Problem Set 5 Solutions

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Massachusetts Institute of Technology
Department of Physics
Physics 8.07
Fall 2005
Problem Set 5 Solutions
Problem 1: Fields in a non-uniform material
a) Griffths Problems 4.33 (p. 198)
~ t ] = 0. With the
Boundary conditions at the interface are [Dn ] = 0 and [E
geometry of Griffiths Figure 4.34, the normal components are given by a
~ = E,
~
factor cos θ and the tangential components by a factor sin θ. With D
this gives
Dn = 1 E1 cos θ1 = 2 E2 cos θ2 , Et = E1 sin θ1 = E2 sin θ2 .
Combining these gives
tan θ2
2
=
.
tan θ1
1
Because the sense of deflection is similar to Snell’s law, a convex dielectric
“lens” will “focus” the electric field. It’s fascinating that the amount of
focusing is different for static field lines than for electromagnetic waves – EM
waves don’t necessarily travel along the static field lines!
~ ·D
~ = 0 or
b) We want to find Ex (z) and Ez (z). Instead of [Dn ] = 0 we have ∇
d
(Ez ) = 0 .
dz
~ t ] = 0 we have
The solution of this is (z)E(z) = constant. Instead of [E
~ ×E
~ = 0 or
∇
dEx
=0.
dz
The solution is Ex = constant. With the values given at z = 0, we get
0
Ex = E0 , Ez =
E0 .
(z)
These imply
Dx = (z)E0 , Dz = 0 E0 ,
and, since ρ = ρf + ρb = ρb ,
~ ·E
~ = −E0 0
ρb = 0 ∇
1
2
d
.
dz
Problem 2: Griffiths Problem 5.3 (p. 208)
~ + ~v × B
~ ) = 0. With ~v , E
~ and B
~ mutually perpena) No deflection means q(E
dicular, this implies E = vB or v = E/B.
~ = m~a. Charges will travel in circular
b) With only a magnetic field, F~ = q~v × B
~ and centripetal acceleration
orbits of radius R with ~v perpendicular to B
v 2 /R, implying mv 2 /R = qvB or q/m = v/(RB) hence
q
E
= 2 .
m
B R
Problem 3: Griffiths Problem 5.10 (p. 220)
This problem requires the magnetic field of a long, straight wire carrying steady current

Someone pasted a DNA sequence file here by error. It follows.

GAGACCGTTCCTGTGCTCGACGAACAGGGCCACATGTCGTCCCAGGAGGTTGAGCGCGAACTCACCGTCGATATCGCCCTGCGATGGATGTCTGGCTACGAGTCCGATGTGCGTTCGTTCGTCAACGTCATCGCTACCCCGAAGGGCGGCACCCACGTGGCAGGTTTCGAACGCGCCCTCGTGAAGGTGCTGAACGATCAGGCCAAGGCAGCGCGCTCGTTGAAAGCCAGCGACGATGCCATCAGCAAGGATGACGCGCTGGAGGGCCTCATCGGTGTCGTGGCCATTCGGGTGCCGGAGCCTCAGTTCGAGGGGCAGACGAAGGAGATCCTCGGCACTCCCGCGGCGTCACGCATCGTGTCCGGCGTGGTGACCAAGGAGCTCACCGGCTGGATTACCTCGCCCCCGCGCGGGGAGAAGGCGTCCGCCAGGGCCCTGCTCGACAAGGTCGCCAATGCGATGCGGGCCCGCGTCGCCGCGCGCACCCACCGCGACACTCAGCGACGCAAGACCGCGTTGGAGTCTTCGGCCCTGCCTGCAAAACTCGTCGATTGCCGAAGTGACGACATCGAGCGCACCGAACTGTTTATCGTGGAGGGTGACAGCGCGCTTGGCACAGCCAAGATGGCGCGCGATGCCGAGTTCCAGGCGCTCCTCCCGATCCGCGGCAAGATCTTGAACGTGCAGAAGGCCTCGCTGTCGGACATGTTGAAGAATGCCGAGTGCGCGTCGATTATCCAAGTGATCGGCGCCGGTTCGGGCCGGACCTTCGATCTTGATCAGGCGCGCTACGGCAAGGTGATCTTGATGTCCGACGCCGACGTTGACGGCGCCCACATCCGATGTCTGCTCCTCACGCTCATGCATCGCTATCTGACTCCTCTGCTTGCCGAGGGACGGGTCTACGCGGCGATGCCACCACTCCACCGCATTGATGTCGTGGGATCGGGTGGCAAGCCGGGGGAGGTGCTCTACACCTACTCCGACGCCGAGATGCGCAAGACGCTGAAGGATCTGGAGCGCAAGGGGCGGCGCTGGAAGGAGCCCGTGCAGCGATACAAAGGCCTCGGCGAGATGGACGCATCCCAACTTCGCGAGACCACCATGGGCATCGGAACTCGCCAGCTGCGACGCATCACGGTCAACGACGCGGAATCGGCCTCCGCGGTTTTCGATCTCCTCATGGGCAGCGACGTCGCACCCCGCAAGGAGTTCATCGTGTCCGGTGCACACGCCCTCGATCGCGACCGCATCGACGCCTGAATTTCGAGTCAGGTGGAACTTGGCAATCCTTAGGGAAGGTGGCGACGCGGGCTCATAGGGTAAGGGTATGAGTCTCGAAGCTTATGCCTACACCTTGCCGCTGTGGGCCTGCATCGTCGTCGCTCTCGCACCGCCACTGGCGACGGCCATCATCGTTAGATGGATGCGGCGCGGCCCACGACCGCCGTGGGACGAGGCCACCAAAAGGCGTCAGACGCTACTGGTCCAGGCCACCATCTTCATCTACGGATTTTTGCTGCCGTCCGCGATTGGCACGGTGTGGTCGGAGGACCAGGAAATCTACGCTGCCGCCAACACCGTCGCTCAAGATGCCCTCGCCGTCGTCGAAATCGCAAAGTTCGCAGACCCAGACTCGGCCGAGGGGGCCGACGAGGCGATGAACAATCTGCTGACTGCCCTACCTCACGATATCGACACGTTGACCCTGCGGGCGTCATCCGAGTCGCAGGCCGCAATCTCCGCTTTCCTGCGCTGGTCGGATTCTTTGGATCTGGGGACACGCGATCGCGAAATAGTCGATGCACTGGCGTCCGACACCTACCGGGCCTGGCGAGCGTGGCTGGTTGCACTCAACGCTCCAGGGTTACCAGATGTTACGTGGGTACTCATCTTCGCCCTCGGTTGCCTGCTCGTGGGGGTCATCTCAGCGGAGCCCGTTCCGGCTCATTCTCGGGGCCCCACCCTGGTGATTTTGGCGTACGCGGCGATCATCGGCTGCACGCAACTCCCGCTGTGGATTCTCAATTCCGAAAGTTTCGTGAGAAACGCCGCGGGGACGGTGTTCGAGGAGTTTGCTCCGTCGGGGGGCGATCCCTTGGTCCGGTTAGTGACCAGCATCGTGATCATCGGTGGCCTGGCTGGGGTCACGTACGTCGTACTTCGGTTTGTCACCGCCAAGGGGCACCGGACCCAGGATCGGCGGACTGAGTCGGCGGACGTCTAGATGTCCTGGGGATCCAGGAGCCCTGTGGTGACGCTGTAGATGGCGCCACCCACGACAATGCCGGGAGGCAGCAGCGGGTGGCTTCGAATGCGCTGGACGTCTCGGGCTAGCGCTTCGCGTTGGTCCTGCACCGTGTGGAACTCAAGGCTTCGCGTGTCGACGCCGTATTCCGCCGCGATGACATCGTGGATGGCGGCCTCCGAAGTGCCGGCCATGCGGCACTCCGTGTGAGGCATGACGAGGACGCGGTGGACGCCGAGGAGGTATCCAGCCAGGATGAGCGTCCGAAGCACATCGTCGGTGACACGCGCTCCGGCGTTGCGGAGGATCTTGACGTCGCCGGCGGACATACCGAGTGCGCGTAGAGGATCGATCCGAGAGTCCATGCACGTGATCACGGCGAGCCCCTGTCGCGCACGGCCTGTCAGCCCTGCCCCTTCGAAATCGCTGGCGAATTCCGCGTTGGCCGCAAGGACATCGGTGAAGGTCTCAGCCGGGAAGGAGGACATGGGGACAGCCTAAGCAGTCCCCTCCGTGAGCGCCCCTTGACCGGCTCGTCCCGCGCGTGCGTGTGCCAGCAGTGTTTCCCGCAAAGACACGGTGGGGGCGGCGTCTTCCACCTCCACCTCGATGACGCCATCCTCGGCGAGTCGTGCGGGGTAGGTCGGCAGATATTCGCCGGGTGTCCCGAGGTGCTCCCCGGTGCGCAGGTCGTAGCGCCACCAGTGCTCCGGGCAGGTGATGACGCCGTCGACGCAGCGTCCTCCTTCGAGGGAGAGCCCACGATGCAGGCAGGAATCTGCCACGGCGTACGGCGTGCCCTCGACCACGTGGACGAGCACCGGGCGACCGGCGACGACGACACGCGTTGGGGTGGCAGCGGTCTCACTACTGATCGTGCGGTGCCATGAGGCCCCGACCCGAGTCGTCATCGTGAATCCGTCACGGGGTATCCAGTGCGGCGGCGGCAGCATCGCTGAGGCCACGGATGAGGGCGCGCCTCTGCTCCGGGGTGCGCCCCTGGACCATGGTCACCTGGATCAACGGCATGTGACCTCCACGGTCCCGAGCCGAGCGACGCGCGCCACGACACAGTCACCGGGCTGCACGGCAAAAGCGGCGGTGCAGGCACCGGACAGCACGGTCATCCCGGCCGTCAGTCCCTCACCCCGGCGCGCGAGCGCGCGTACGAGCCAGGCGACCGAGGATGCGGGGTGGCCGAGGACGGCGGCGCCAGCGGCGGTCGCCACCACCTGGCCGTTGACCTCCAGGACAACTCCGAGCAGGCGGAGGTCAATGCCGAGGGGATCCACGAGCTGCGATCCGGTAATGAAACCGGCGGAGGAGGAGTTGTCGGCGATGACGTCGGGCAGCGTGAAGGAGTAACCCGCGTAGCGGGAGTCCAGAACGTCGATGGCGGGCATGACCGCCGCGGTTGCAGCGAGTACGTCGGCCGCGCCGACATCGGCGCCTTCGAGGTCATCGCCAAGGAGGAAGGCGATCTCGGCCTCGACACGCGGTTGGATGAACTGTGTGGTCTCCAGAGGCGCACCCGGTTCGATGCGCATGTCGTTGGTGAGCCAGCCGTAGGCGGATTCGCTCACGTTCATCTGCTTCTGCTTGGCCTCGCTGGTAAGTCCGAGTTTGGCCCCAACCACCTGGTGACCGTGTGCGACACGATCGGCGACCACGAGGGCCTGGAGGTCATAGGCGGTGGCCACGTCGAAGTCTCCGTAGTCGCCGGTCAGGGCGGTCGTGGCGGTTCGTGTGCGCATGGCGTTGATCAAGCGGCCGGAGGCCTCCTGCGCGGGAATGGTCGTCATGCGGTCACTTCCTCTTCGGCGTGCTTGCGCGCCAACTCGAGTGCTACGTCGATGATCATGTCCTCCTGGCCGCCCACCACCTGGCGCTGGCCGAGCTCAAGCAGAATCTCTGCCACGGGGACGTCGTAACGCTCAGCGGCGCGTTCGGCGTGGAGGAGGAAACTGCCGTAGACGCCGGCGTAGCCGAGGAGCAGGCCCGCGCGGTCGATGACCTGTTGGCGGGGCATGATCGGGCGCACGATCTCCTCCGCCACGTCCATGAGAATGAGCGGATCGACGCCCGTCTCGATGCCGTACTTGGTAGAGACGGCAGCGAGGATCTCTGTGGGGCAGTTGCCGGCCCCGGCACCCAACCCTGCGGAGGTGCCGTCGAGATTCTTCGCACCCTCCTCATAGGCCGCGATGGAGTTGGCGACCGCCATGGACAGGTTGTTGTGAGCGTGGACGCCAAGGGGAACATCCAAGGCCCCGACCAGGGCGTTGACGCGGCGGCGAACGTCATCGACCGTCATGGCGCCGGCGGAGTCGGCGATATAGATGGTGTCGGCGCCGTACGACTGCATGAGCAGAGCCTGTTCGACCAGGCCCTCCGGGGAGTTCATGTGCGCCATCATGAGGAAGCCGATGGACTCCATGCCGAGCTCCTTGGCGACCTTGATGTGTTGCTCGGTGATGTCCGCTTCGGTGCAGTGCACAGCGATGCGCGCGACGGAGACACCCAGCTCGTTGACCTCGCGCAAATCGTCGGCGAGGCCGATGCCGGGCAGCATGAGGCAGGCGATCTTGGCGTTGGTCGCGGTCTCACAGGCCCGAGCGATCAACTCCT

~ = µ0 I/(2πs)~eφ where s is the distance from the wire and ~eφ is the azimuthal unit
I: B
vector whose direction is given by the right-hand rule. Also, the force on a current I
~ In this problem, we define the Cartesian coordinate
flowing along d~l is dF~ = Id~l × B.
system so that the loop lies in the x-y plane, with the long wire pointing along ~ex . The
magnetic field on the loop points in the direction ~ez .
a) The forces on the two segments perpendicular to the long wire are equal and
opposite and therefore cancel. The other two segments have d~l = ±~ex dx
giving forces in the direction ±~ex × ~ez = ∓~ey . Putting in the distances y = s
and y = s + a, and integrating over x from 0 to a, we get
"
a2
1
µ 0 I 2 a2
µ0 I 2 a 1
−
1
+
O
~ey =
F~ =
2π
s s+a
2πs2
s2
!#
~ey .
For a s, the magnetic field at the center of the loop is
~ =
B
µ0 I
µ0 I
~ez ≈
~ez .
2π(s + a/2)
2πs
For a s, the force on the loop may therefore be written
~ m
~), m
F~ = ∇(
~ ·B
~ = −Ia2~ez .
b) The geometry of the triangular loop is a bit more complicated. Label the
three sides 1 (left), 2 (right), and 3 (bottom, parallel to the long wire). Along
segments 1 and 2,
√ !
1
3
d~l = dl ~ex ±
~ey .
2
2
2
The forces arising from the y-component of d~l cancel in the sum. For a point
that is a distance ` from the bottom corner
√ of size 1 or 2, the y-value (needed
to compute the magnetic field) is s + ` 3/2. The net force contribution from
sides 1 and 2 is therefore
√ !
2 Z a
2
µ
I
3
(d`/2)
(~
e
×
~
e
)
µ
I
a
0
x
z
0
√
F~1+2 =
2
= − √ ln 1 +
~ey .
2π
2s
0
s + ` 3/2
π 3
Adding to this the force on the horizontal segment gives the total force:
√ !#
"
µ0 I 2 a
3a
2
~
F =
− √ ln 1 +
~ey .
2π s
2 s
3
For a small loop, a s, we can expand the logarithm using ln(1 + ) =
− 2 /2 + · · ·, yielding
√
√
√
!
3 µ 0 I 2 a2
3 µ 0 I 2 a2
3 2
~
~
~
~
F =
= ∇(m
~ ·B) , m
~ =−
~ey = ∇ −
Ia ~ez .
2
8π s
8π
s
4
√
The area of the equilateral triangle is ( 3/4)a2 , so that m = I ∗ Area, with
direction perpendicular to the loop chosen by the right-hand rule. The vector
m
~ is called the magnetic moment and is defined in Griffiths equation (5.84).
Problem 4: Griffiths Problem 5.38 (p. 247)
The current density is J~ = ρ−~v where ρ− < 0. Assuming J~ is uniform in the wire, the
magnetic field is circumferential with magnitude given by Ampère’s law,
1
1
B = µ0 Js = µ0 ρ− vs .
2
2
Now, in order that the negative charges be in a steady state, the net force on them must
~ + ~v × B
~ = 0 yielding
vanish, implying E
~ = −|v− B|~es = 1 µ0 ρ− v 2~s .
E
2
(Note the sign choice is needed because with ρ− < 0 the field points radially toward the
axis, so that negative charges feel an outwards electric force which cancels the inward
magnetic force.) This field is generated by a net charge density
~ ·E
~ = 0 µ 0 ρ− v 2 ,
ρ = ρ− + ρ+ = 0 ∇
giving ρ+ = −(1 − 0 µ0 v 2 )ρ− or, with c2 = 1/(0 µ0 ), ρ− = −γ 2 ρ+ , γ = (1 − v 2 /c2 )−1/2 .
The negative charges do not pinch because of the electric repulsion away from the axis.
The compensating positive charge resides on the outside of the wire.
3
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